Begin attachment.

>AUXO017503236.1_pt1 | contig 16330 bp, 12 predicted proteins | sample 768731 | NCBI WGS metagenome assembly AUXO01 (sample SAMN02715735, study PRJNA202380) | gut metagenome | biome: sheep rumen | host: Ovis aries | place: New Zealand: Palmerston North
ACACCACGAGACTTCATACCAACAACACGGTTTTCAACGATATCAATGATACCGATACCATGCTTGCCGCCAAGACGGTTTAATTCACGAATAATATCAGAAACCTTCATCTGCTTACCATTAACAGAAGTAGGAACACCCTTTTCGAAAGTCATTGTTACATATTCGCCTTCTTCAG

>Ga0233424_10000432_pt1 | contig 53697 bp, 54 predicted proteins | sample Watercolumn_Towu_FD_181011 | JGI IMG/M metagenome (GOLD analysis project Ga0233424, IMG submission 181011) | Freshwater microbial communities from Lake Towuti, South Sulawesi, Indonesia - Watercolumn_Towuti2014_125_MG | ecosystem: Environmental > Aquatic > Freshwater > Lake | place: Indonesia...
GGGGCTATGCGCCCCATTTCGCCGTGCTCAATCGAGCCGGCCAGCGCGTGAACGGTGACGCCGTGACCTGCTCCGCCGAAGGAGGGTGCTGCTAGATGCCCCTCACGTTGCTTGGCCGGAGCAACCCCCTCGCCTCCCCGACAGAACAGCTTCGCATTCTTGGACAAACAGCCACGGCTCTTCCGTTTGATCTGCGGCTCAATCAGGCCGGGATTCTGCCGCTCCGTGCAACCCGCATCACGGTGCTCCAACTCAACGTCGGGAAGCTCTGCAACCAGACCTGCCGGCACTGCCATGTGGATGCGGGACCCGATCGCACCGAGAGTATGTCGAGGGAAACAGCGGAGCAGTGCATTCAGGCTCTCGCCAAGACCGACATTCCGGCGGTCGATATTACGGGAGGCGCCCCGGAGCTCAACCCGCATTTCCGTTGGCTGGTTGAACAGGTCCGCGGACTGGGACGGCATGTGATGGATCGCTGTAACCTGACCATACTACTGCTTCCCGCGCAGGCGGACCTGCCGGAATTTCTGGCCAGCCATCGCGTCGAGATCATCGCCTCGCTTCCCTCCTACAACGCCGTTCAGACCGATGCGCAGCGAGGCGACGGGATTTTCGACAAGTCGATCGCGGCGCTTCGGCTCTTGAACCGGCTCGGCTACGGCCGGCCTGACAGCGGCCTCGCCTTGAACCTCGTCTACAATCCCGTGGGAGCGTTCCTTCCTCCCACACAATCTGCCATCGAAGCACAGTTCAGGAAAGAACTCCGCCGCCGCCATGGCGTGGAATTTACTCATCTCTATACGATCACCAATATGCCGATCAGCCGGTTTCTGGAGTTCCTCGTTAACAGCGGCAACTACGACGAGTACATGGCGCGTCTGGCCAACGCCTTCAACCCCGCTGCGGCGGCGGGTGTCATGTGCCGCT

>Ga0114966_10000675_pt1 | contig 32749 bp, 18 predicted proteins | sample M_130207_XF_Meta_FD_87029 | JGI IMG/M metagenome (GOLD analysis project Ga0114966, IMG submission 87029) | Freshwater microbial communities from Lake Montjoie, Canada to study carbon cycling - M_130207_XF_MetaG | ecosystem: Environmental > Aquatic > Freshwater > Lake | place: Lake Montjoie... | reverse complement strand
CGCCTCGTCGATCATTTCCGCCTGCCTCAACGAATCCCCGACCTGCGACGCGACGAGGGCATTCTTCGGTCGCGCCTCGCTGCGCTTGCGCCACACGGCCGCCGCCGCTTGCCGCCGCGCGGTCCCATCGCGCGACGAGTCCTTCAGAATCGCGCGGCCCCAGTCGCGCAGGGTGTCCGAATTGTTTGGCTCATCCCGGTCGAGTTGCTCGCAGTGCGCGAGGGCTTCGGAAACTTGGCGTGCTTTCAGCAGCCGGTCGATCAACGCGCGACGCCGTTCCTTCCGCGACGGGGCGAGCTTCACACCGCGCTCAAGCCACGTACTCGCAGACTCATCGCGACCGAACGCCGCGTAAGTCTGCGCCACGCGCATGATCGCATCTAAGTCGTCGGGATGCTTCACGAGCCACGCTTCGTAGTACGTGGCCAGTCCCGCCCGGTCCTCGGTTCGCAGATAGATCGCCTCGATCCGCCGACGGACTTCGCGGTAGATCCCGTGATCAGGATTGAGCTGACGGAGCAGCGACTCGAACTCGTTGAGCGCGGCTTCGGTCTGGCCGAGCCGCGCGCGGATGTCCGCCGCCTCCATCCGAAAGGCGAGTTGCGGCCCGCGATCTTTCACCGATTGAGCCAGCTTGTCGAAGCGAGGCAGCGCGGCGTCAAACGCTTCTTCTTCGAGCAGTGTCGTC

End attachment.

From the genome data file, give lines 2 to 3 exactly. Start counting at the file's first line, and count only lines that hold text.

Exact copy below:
ACACCACGAGACTTCATACCAACAACACGGTTTTCAACGATATCAATGATACCGATACCATGCTTGCCGCCAAGACGGTTTAATTCACGAATAATATCAGAAACCTTCATCTGCTTACCATTAACAGAAGTAGGAACACCCTTTTCGAAAGTCATTGTTACATATTCGCCTTCTTCAG

>Ga0233424_10000432_pt1 | contig 53697 bp, 54 predicted proteins | sample Watercolumn_Towu_FD_181011 | JGI IMG/M metagenome (GOLD analysis project Ga0233424, IMG submission 181011) | Freshwater microbial communities from Lake Towuti, South Sulawesi, Indonesia - Watercolumn_Towuti2014_125_MG | ecosystem: Environmental > Aquatic > Freshwater > Lake | place: Indonesia...